About Elisabeth Corduan

Liz is from Chicago, IL and currently lives in Taitung City, Taiwan as an English teacher volunteer. She attended VOICE '16 as a V2 intern and her favorite memory involves a very late night, starry skies and good conversations. She is excited to see God's faithfulness continue in her life.

Come As You Are

I don’t know about you, but spring is always a tough time of year for me. I’m a full-time student and teacher, so my days are extremely busy. Hardly a day goes by without experiencing some mini-crisis that revolves around school, work or relationships.

When life gets busy, it’s so easy to let my relationship with God sit on the back-burner. In the past, I would let things slip and slide until I realized that I hadn’t touched my Bible or prayed in weeks/months, and then I would feel consumed with guilt and shame. What an awful Christian I was! I would beat myself up about my failings, and think that there wasn’t any point in working on my relationship with God if I couldn’t do it “right”. So I would just stop trying.

Even now that I’ve learned how to be more consistent in my walk with the Lord, I still go through bouts where I feel like a terrible Christian. I let fear, worry and anxiety consume my life, and don’t trust in God’s grace and provision. Every day is a struggle where I try to hold onto things that God never intended me to have. I feel like I have to “fix” my issues myself before God will be happy with me.

Lately, I’ve been thinking a lot about a song by Crowder called “Come As You Are”. The chorus goes like this:

So lay down your burdens
Lay down your shame
All who are broken
Lift up your face
Oh wanderer come home
You’re not too far
Lay down your hurt
Lay down your heart
Come as you are

It reminds me that no matter how many times I’ve failed to be the kind of Christian I want to be, God isn’t asking for my perfection. He knows that we’re full of problems, mistakes and exhaustion, and He doesn’t demand that we fix ourselves before He’ll accept us. No, He just wants us to come.

A wise friend once reminded me that we tend to have the wrong perspective of God. We view him as someone who looks at us and says, “Ugh, you are the worst. I never met such a lazy Christian in my whole life. Come back once you get your act together!”. But actually, it’s not like that at all. It’s more like God says, “Hey! I like you! Actually, I love you! I really just want to be a part of your life, if you’ll let me.”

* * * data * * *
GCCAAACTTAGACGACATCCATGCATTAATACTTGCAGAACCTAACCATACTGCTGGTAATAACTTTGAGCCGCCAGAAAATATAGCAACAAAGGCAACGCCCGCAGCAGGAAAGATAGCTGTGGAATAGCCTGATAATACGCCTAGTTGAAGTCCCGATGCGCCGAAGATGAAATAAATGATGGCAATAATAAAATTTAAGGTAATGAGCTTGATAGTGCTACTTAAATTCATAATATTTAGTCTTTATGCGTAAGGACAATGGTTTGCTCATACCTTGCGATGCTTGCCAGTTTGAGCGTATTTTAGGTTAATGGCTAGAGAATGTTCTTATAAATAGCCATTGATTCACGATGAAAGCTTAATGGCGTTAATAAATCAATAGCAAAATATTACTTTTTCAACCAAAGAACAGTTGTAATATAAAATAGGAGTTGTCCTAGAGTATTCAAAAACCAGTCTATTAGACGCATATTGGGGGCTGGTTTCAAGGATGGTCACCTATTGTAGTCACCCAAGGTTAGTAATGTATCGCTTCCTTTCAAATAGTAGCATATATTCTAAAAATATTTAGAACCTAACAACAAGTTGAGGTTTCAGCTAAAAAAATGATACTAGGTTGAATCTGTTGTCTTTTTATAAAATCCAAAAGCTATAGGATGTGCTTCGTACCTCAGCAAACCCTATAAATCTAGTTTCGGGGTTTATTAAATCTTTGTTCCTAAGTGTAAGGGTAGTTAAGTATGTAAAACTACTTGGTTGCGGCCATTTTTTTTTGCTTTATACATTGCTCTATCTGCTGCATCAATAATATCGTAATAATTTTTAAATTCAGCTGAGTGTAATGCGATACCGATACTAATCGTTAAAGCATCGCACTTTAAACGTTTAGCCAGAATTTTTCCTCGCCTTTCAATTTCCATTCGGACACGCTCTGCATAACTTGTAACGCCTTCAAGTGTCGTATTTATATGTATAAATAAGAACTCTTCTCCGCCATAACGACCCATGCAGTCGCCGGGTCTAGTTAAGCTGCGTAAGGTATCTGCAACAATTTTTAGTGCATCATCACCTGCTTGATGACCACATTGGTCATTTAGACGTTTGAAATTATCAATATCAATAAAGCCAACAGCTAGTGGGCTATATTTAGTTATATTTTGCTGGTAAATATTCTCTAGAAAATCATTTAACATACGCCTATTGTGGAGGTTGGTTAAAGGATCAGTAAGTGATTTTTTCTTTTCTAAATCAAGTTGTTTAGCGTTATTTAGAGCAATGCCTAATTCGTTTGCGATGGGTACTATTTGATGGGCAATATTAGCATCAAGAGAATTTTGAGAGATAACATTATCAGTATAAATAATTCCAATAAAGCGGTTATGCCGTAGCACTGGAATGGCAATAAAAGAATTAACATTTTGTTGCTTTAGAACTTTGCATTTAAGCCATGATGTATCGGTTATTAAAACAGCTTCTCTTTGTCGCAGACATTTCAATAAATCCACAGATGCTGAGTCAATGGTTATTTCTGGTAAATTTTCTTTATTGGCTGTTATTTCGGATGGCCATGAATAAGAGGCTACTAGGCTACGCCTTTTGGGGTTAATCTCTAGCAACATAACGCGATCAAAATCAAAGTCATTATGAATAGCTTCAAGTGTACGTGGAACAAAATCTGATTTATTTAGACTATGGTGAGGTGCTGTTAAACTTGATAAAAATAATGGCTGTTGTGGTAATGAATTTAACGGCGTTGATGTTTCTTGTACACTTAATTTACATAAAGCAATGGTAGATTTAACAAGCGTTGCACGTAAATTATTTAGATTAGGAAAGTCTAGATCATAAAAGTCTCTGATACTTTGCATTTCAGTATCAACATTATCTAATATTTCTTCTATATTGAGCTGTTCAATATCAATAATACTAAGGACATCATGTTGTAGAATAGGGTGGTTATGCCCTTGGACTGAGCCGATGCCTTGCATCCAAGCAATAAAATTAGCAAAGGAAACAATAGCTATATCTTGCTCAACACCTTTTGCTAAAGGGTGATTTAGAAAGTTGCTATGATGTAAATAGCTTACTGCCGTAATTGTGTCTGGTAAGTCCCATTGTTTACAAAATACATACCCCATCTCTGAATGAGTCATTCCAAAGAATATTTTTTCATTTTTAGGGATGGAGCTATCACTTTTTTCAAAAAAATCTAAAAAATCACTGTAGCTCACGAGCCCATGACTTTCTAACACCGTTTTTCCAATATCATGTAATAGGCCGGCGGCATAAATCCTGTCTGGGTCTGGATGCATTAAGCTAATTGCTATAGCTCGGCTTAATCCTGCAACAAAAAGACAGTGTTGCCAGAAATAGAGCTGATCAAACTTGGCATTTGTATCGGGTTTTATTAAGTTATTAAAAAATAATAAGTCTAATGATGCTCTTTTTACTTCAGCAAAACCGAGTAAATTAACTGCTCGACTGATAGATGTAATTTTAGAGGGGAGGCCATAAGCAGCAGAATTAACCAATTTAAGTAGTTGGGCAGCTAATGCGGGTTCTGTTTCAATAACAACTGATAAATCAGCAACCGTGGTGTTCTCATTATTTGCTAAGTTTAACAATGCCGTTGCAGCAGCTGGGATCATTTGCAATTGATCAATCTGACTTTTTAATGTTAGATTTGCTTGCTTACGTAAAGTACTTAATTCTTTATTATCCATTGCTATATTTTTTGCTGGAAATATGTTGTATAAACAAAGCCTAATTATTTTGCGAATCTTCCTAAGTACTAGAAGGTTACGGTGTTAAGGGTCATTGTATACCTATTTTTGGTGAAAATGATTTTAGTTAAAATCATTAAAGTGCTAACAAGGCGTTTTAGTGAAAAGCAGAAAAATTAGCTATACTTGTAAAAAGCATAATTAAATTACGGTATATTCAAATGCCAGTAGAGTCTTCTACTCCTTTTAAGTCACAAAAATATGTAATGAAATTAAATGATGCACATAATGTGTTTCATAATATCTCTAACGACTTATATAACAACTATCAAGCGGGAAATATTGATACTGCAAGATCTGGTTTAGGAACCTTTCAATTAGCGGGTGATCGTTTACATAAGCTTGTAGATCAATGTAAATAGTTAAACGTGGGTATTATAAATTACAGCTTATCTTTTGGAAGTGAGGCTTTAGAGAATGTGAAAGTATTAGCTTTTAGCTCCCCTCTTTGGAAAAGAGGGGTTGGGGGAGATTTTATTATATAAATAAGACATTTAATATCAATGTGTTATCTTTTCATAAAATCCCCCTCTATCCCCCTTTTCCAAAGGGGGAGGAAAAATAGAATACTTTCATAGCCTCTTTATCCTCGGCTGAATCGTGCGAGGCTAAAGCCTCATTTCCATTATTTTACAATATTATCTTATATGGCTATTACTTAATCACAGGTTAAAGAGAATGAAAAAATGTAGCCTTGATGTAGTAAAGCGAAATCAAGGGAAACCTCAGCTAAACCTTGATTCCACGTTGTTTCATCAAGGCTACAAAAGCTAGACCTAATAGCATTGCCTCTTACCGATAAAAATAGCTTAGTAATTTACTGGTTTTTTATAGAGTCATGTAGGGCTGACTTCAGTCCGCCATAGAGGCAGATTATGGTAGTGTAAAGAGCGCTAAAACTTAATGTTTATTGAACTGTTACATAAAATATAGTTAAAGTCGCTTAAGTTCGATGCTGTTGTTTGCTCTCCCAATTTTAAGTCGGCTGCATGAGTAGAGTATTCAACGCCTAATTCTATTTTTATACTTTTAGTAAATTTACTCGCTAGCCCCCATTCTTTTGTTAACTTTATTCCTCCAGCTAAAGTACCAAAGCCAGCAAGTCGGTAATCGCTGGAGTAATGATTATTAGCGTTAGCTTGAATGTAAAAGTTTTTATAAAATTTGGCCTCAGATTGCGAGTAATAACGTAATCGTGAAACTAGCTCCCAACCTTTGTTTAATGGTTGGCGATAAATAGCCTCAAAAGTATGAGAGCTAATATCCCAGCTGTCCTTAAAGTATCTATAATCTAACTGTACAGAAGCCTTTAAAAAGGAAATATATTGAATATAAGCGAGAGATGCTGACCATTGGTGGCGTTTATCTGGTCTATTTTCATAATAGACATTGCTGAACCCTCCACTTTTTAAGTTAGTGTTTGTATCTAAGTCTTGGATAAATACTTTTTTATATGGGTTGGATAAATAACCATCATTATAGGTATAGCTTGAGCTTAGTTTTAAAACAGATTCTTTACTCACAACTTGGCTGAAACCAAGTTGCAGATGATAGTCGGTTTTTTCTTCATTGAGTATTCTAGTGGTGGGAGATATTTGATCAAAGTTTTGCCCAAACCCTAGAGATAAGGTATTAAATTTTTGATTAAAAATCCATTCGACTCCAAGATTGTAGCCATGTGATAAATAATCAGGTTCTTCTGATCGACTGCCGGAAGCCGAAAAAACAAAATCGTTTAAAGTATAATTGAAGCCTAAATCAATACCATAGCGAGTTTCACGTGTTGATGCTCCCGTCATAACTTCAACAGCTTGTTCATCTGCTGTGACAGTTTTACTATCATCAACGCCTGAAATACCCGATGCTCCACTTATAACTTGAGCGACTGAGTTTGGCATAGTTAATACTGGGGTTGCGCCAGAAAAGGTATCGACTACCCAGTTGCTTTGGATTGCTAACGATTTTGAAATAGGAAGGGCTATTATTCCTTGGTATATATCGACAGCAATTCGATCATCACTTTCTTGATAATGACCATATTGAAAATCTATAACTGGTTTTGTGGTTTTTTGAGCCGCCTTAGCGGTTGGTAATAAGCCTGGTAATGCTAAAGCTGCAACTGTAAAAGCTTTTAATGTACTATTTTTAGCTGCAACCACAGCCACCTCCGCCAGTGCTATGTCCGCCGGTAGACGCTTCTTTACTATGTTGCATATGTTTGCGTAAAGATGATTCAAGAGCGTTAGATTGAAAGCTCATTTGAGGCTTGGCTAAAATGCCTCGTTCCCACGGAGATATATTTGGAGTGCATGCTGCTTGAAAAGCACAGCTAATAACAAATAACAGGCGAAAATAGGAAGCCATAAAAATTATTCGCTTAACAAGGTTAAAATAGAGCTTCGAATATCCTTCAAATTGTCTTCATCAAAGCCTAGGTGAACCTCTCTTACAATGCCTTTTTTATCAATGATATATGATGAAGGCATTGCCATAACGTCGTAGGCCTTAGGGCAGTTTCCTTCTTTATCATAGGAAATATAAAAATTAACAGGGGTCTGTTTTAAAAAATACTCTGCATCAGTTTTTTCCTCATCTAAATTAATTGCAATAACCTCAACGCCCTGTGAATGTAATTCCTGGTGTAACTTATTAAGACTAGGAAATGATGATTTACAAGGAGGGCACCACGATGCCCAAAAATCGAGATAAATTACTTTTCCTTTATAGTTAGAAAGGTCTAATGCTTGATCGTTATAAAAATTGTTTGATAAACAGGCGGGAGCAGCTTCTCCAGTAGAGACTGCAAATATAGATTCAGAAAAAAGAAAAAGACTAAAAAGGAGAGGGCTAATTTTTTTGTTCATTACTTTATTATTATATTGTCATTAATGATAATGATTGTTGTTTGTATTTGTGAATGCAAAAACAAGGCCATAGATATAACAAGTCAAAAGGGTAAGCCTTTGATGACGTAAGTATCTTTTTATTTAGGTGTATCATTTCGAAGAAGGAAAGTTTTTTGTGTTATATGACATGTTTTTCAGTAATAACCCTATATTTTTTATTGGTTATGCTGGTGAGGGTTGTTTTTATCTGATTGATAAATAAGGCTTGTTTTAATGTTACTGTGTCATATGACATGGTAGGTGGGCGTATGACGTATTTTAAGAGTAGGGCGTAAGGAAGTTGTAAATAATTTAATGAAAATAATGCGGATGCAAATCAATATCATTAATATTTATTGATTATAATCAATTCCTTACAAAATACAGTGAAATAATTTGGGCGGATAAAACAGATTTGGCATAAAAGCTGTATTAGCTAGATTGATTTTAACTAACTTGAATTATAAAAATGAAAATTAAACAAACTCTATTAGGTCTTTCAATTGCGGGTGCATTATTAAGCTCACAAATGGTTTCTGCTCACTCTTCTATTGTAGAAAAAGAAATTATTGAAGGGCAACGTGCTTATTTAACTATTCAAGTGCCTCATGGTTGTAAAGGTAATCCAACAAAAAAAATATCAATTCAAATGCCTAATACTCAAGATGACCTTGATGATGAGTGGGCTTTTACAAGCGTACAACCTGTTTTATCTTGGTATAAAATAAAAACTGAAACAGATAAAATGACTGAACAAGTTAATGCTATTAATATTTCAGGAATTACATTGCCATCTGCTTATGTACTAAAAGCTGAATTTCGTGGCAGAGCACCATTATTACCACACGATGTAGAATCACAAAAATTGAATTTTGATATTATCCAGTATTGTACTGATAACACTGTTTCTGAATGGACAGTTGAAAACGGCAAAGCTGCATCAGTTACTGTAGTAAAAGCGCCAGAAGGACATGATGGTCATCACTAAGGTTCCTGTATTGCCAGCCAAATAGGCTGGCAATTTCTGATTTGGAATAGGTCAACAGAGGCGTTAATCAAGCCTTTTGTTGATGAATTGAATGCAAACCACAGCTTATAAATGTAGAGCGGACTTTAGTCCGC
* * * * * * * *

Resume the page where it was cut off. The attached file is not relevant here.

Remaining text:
Instead of letting my discouragement about my mistakes and forgetfulness drive me away from God, like I did for so long, I’m learning how to take those feelings of inadequacy and failure and bring them to Christ. I still have so much to learn, but I think the key is using those feelings to remind me of how much I need God, and that I’m nothing without Him in my life.

2 Corinthians 12:9-10 says “But he said to me, ‘My grace is sufficient for you, for my power is made perfect in weakness.’ Therefore I will boast all the more gladly of my weaknesses, so that the power of Christ may rest upon me. For the sake of Christ, then, I am content with weaknesses, insults, hardships, persecutions, and calamities. For when I am weak, then I am strong” (ESV).

In my weakness, He is my strength. In my failures, He is my Redeemer. In my troubles, He is my rock. He’s not pushing me away; He’s asking me to come.

worthy.

When I was pretty young, I came across a play that had a quote that I’ve always really liked. In that play, one of the characters commented on how a friend would sign her mail with her address and then add “United States of America; Continent of North America; Western Hemisphere; the Earth; the Solar System; the Universe; the Mind of God“. I thought it was so fascinating how you could simultaneously be the most insignificant thing in the universe and yet still reside in the thoughts of God, which is the most significant place you can ever be.

This summer when I was at VOICE, one thing I was really wrestling with was understanding my state of worthiness. On one hand, I could see all the sin and shortcomings of my life, and I would feel the conviction of my sin and failings. It chipped away at my pride and showed me just how much the sin of my flesh made me unworthy. I was a sinner, and worthless. But on the other hand, I would read my Bible and hear God talking to me, and I felt like God was telling me that I was precious, loved, and utterly and totally significant and important in His eyes. That I was worthy.

At Northwoods, I would go out almost every night and look at the stars, and this is one of my favorite things to do. But even as I would be filled with awe and wonder, I could also feel the weight of my insignificance. My God made that universe with His words. All of that was right in front of me, and here I was, just one tiny human lying on an airplane tarmac. Who was I to demand anything of that God? Who was I to ask Him for His love and forgiveness? I truly was deserving of nothing.

Slowly I began to understand that I *was* both worthless and worthy at the same time, and that paradox is what makes Christ’s work on the cross so powerful. Yes, *I* am worthless. But when Christ died for me, and came into my heart and took up residence, He transformed me. I did not transform myself or become better, but became changed by the pure being living inside of me. When God looks at me, He doesn’t see my worthless, sinful self…all He sees is the holiness and worthiness of His Son. And He declares me worthy.

The God of the universe not only spoke the world into existence but also sent His son to die so humanity could be redeemed and made worthy, and calls me by name and says I am His beloved daughter. And that, to me, is more beautiful than any star in the sky. ❤️

Photos: Tracy Chang